Why COVID-19 Expands the Case for Going Vegan
From the New Books Network's Book of the Day Podcast
Even before the publication of his seminal Animal Liberation in 1975, Peter Singer, one of the greatest moral philosophers of our time, unflinchingly challenged the ethics of eating animals. Now, in Why Vegan?: Eating Ethically (Liveright, 2020), Singer brings together the most consequential essays of his career to make this devastating case against our failure to confront what we are doing to animals, to public health, and to our planet.
From his 1973 manifesto for animal liberation to his personal account of becoming a vegetarian to investigating the impact of meat on global warming, Singer traces the historical arc of the animal rights, vegetarian, and vegan movements from their embryonic days to today, when climate change and global pandemics threaten the very existence of humans and animals alike. In his introduction and in “The Two Dark Sides of COVID-19,” cowritten with Paola Cavalieri, Singer excoriates the appalling health hazards of Chinese wet markets—where thousands of animals endure almost endless brutality and suffering—but also reminds westerners that they cannot blame China alone without also acknowledging the perils of our own factory farms, where unimaginably overcrowded sheds create the ideal environment for viruses to mutate and multiply.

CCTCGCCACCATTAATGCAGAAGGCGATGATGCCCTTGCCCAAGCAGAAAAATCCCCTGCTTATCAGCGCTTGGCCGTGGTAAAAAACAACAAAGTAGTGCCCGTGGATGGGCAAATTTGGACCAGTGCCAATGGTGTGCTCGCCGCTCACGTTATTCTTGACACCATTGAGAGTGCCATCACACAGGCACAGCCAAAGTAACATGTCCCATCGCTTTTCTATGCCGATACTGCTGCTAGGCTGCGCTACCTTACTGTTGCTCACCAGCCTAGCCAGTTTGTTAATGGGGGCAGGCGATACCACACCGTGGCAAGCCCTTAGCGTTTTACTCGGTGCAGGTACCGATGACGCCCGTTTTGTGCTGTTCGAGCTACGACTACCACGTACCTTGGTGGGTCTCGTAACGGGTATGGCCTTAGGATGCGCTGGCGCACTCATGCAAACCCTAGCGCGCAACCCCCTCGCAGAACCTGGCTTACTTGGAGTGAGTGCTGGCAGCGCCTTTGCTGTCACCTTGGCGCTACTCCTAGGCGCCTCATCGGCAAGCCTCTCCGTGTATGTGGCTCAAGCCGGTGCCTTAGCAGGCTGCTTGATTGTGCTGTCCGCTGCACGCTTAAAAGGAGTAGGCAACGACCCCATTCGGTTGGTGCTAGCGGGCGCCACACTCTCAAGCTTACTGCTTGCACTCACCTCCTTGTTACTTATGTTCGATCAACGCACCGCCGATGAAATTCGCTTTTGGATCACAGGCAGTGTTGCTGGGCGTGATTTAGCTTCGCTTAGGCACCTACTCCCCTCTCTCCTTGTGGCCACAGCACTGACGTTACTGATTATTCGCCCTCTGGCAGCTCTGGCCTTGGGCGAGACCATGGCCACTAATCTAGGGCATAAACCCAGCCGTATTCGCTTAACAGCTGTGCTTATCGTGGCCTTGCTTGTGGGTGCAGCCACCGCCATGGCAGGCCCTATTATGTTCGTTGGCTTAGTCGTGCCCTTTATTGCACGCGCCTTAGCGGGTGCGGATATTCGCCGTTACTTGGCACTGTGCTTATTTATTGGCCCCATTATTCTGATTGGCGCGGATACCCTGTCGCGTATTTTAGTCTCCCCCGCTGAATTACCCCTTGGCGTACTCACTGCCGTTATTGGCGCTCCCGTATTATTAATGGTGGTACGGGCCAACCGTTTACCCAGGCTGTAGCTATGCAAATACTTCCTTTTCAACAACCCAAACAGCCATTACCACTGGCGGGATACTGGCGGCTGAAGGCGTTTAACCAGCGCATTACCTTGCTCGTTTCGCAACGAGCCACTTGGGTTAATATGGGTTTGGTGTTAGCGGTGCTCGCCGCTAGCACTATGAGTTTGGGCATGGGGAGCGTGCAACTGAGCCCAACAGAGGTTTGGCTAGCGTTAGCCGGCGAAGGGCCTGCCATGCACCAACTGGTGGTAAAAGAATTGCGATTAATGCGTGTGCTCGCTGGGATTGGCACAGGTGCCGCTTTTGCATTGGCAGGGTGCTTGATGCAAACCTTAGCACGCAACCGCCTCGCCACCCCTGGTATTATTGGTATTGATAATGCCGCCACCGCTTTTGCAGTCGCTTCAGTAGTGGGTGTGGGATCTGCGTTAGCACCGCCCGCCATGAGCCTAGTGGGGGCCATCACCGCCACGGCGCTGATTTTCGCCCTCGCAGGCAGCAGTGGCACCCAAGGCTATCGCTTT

Written in Singer’s pellucid prose, Why Vegan? asserts that human tyranny over animals is a wrong comparable to racism and sexism. The book ultimately becomes an urgent call to reframe our lives in order to redeem ourselves and alter the calamitous trajectory of our imperiled planet.
One of the great moral philosophers of the modern age, Peter Singer is Ira W. DeCamp Professor of Bioethics at Princeton University. The best-selling author of Animal Liberation and The Ethics of What We Eat, among other works, he lives in Princeton, New Jersey, and Melbourne, Australia.
Mark Molloy is the reviews editor at MAKE: A Literary Magazine.